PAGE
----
Let me start by sharing David's response to my question:
Yes, none of us are perfect in obedience to Christ. Peter denied Jesus three times and he was not rejected because of it. But I think it [sic] anyone who lives their life for themselves is probably not a regenerated person.
I think he answered correctly, but it could lead to some confusion to some, bad advice for ministry, and complacency for all believers. I'll explain why this is so, but first of all let me give some illustrations of common perceptions of Christians.
This first is the common evangelical. I'm going to define the evangelical according to Gallup's short definition: this is a Christian, typically Protestant, who believes the Bible is inerrant, share their faith, and have had a born-again experience. I didn't find recent figures, but in 2005, 44% of Americans identified themselves as evangelical, but when asked these three questions, only 22% fit the definition. Evangelicals further believe that “an individual's eternal salvation rests solely on accepting Jesus Christ as one's Lord and Savior. Jesus' death and resurrection are atonement for sin and a promise of eternal life, which are only given to those who accept him as Lord and Savior.” About 52% of Americans had indicated that they have invited someone else to believe in Jesus. Only 32% of Americans believe that the Bible is God's word. 48% said that at some point in their lives they committed their life to Jesus. It is important to remember that telephone polls have their limitations. For example, many Buddhists might syncretize Christian belief and say that they have had a born-again experience at some point in his/her life. If we are careful, we can learn something from the data none the less.
So the typical evangelical is someone who has had a born-again experience, believes that salvation is for those who accept Jesus, and believe in the Bible. This person typically attends a conservative Protestant church regularly, prays daily, and reads his or her Bible at least weekly. At some point in her life she shares the gospel.
Let us look at another illustration. We all know those whom we might label nominal Christians. These people might identify as evangelical or born-again, but they seldom go to church and don't seem much different from those who don't identify as an evangelical or born-again Christian. Maybe this person divorced his spouse, because he found someone with whom “he fell in love.” You don't want to judge, but you wonder why he is unapologetic about this. When you confront him, he has an interesting angle on the teachings of Jesus. Maybe this person is a living with her boyfriend, and you don't want to judge, but doesn't she believe that this is sexually immoral?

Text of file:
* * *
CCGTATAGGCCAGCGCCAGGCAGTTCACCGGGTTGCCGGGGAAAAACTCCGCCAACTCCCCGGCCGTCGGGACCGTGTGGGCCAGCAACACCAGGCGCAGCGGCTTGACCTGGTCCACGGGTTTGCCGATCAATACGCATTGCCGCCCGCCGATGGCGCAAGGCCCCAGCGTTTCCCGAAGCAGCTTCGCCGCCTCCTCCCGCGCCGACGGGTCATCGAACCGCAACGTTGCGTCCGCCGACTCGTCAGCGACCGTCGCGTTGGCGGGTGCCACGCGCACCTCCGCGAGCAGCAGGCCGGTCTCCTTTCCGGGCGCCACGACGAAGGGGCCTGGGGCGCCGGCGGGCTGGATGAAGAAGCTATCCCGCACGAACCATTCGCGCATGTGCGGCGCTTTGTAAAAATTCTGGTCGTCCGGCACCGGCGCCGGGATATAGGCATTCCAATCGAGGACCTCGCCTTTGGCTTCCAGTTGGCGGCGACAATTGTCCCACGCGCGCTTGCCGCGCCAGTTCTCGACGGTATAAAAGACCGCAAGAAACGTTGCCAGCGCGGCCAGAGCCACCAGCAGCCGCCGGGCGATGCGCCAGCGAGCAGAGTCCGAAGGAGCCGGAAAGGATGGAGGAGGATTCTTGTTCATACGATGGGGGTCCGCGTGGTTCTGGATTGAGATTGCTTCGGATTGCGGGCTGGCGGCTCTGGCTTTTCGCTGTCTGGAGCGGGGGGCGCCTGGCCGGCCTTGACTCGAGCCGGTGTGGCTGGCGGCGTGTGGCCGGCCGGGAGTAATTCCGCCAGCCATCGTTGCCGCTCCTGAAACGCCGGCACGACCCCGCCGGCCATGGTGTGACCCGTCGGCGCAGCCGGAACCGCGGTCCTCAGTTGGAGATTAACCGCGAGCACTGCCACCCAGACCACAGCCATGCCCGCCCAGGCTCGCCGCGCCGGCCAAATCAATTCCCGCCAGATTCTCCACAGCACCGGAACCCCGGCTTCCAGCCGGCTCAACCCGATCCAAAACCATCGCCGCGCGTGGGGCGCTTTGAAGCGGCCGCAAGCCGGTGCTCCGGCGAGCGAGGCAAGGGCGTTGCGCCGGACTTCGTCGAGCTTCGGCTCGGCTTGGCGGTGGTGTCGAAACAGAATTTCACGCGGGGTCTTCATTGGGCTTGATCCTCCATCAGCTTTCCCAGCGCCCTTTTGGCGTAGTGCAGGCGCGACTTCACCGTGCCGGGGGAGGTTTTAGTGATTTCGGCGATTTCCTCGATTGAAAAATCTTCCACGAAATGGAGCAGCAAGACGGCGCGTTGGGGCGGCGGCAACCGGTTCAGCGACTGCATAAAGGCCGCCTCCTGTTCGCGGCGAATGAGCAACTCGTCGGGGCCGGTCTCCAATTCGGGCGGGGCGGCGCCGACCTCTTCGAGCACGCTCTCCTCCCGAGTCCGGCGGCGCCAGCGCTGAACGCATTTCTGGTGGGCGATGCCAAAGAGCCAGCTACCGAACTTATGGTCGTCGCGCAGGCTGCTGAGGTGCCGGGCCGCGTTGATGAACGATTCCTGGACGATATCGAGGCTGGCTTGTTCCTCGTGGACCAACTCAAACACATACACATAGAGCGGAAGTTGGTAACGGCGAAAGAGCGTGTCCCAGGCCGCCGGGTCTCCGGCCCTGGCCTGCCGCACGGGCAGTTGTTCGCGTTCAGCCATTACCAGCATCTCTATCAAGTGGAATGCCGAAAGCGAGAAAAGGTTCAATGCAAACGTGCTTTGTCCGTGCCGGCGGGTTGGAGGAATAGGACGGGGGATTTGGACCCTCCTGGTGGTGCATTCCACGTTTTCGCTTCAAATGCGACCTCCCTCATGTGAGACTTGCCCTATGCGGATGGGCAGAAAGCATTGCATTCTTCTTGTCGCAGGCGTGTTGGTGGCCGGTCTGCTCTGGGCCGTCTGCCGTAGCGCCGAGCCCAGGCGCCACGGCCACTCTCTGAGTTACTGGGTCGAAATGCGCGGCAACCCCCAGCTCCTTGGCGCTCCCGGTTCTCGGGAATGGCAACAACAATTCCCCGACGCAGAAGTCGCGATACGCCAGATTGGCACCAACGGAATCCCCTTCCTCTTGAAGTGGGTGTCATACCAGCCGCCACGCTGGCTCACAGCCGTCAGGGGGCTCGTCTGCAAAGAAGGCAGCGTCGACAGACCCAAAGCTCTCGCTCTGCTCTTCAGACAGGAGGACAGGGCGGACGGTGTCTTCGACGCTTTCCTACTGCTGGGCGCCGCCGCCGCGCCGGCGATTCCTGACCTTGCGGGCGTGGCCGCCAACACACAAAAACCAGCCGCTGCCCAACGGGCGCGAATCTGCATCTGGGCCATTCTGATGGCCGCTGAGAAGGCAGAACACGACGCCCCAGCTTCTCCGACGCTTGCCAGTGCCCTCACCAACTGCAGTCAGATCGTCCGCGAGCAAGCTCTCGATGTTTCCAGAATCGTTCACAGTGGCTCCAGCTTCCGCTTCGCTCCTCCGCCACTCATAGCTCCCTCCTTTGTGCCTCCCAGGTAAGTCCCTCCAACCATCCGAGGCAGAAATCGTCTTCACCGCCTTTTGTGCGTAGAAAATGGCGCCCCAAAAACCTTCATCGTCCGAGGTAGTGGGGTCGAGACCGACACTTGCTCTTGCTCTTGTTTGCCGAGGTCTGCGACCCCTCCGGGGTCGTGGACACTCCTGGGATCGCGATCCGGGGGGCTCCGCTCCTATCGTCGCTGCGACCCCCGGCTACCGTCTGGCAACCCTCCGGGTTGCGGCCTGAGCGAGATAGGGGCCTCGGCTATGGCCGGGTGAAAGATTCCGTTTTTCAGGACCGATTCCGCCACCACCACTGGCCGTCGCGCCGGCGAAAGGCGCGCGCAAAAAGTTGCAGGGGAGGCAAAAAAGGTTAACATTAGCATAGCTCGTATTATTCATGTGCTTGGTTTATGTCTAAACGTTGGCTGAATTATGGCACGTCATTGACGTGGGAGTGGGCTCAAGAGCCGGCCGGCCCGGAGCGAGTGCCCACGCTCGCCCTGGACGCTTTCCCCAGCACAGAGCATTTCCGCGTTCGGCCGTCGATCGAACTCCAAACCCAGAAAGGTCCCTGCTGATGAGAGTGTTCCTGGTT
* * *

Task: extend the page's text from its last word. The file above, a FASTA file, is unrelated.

OK. So on to my last illustration. Let's look at the saint. This person cares for the poor, not just as a vocation, but sacrificially. She touches the untouchables. She shares the gospel. She has an unwavering faith in Jesus. She may or may not believe everything that you believe the Bible teaches as orthodox doctrine, but you are convinced by her humility, love and faith, that this one is a disciple of Jesus.
My first contention is this: it is only the last illustration that can be called a disciple with confidence. For some, discipleship is vague, but for the last, this is a disciple of Jesus while most of us aren't. The third illustration that I've presented illustrates what Jesus meant by “Sell all that you have, take up your cross, and follow me.” Because you are a Christian doesn't mean that you are a disciple. Jesus makes it clear that we cannot remain typical evangelicals, having our cake and eating it too, and be his disciples. Let's be clear on this, Jesus did not make this statement once, but consistently: